West Coast Home Prices Hit a Wall

Home prices have finally hit a wall on the West Coast

Slow sales and supply spikes indicate that homebuyers are regaining the upper hand

By Jeff Andrews  Oct 16, 2018, 3:30pm EDT


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Home sellers have had it easy over the last few years. Housing demand has risen along with the improving economy, and home builders have struggled to build at a pace that keeps up with that demand. The result was a shortage of housing inventory that allowed sellers to sit back and let buyers bid up the price of their home.

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California Real Estate Troubling

California real estate market shows troubling signs that may keep new buyers in their homes for years to come

Natalie Campisi @NatalieMCampisi

August 13, 2018  in  Mortgages

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In the California real estate market the “b” word is on the minds of many: bubble. With reports of sharp declines in home sales, shrinking inventory and rising home prices, it might be an understatement to call California’s situation a puzzle, and one that may have implications for the entire country.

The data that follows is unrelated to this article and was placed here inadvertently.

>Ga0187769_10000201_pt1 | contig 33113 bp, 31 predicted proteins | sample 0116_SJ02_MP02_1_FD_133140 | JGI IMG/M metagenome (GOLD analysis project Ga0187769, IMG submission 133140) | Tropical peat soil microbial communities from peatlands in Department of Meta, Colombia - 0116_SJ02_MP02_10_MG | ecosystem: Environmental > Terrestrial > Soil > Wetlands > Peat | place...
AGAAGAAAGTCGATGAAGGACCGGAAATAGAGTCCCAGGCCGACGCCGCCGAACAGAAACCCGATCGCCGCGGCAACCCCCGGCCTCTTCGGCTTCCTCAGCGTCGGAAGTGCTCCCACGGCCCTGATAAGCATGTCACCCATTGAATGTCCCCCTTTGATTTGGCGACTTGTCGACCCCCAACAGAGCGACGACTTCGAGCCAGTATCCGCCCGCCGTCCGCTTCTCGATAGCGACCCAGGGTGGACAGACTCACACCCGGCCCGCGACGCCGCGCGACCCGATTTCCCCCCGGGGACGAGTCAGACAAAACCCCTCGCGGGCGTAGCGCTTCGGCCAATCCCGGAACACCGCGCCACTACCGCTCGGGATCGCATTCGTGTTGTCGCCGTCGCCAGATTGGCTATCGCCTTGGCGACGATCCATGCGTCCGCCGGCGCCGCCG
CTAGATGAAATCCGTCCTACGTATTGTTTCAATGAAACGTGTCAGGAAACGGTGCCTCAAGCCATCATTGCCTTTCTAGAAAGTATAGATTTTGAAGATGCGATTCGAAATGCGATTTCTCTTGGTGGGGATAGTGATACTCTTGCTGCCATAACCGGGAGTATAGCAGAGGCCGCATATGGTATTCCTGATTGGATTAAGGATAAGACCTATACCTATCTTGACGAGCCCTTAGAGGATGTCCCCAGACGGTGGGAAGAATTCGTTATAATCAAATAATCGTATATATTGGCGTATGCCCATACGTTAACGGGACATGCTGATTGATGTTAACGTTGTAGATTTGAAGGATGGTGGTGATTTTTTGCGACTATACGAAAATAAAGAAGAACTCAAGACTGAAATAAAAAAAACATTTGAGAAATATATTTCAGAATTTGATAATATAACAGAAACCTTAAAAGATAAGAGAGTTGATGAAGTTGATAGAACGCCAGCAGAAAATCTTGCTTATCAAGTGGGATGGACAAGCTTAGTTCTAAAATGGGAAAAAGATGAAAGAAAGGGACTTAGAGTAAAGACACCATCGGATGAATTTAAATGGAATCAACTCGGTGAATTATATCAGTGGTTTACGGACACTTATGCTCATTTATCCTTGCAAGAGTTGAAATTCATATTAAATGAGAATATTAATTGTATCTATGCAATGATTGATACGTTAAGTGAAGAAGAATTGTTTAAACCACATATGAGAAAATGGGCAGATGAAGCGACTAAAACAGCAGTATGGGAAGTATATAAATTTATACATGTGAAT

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Buyers Market

Zillow.com:  BUYERS MARKET

After several years of rich home price gains, the market appears to have found a limit to what people can afford. Sellers are finally responding by lowering prices more often. Approximately 14 percent of all listings in June saw a price cut, that’s up from a recent low of 11.7 percent at the end of 2016, according to a new report from Zillow. In addition, home price growth is slowing in nearly half of the 35 largest U.S. metropolitan markets.


Rising mortgage rates and affordability are behind the change. As the housing market recovered from its epic crash in the last decade, home prices began to gain slowly. And then they suddenly took off in the last few years. The simple reason was supply and demand. As millennials aged into their homebuying years, homebuilders did not and are still not meeting the rising demand. In addition, millions of single-family homes lost to foreclosure were purchased by investors and turned into single-family rentals, further depleting the for-sale housing stock. The market was thus suffering a critical shortage, just as demand was taking off. Prices had nowhere to go but up.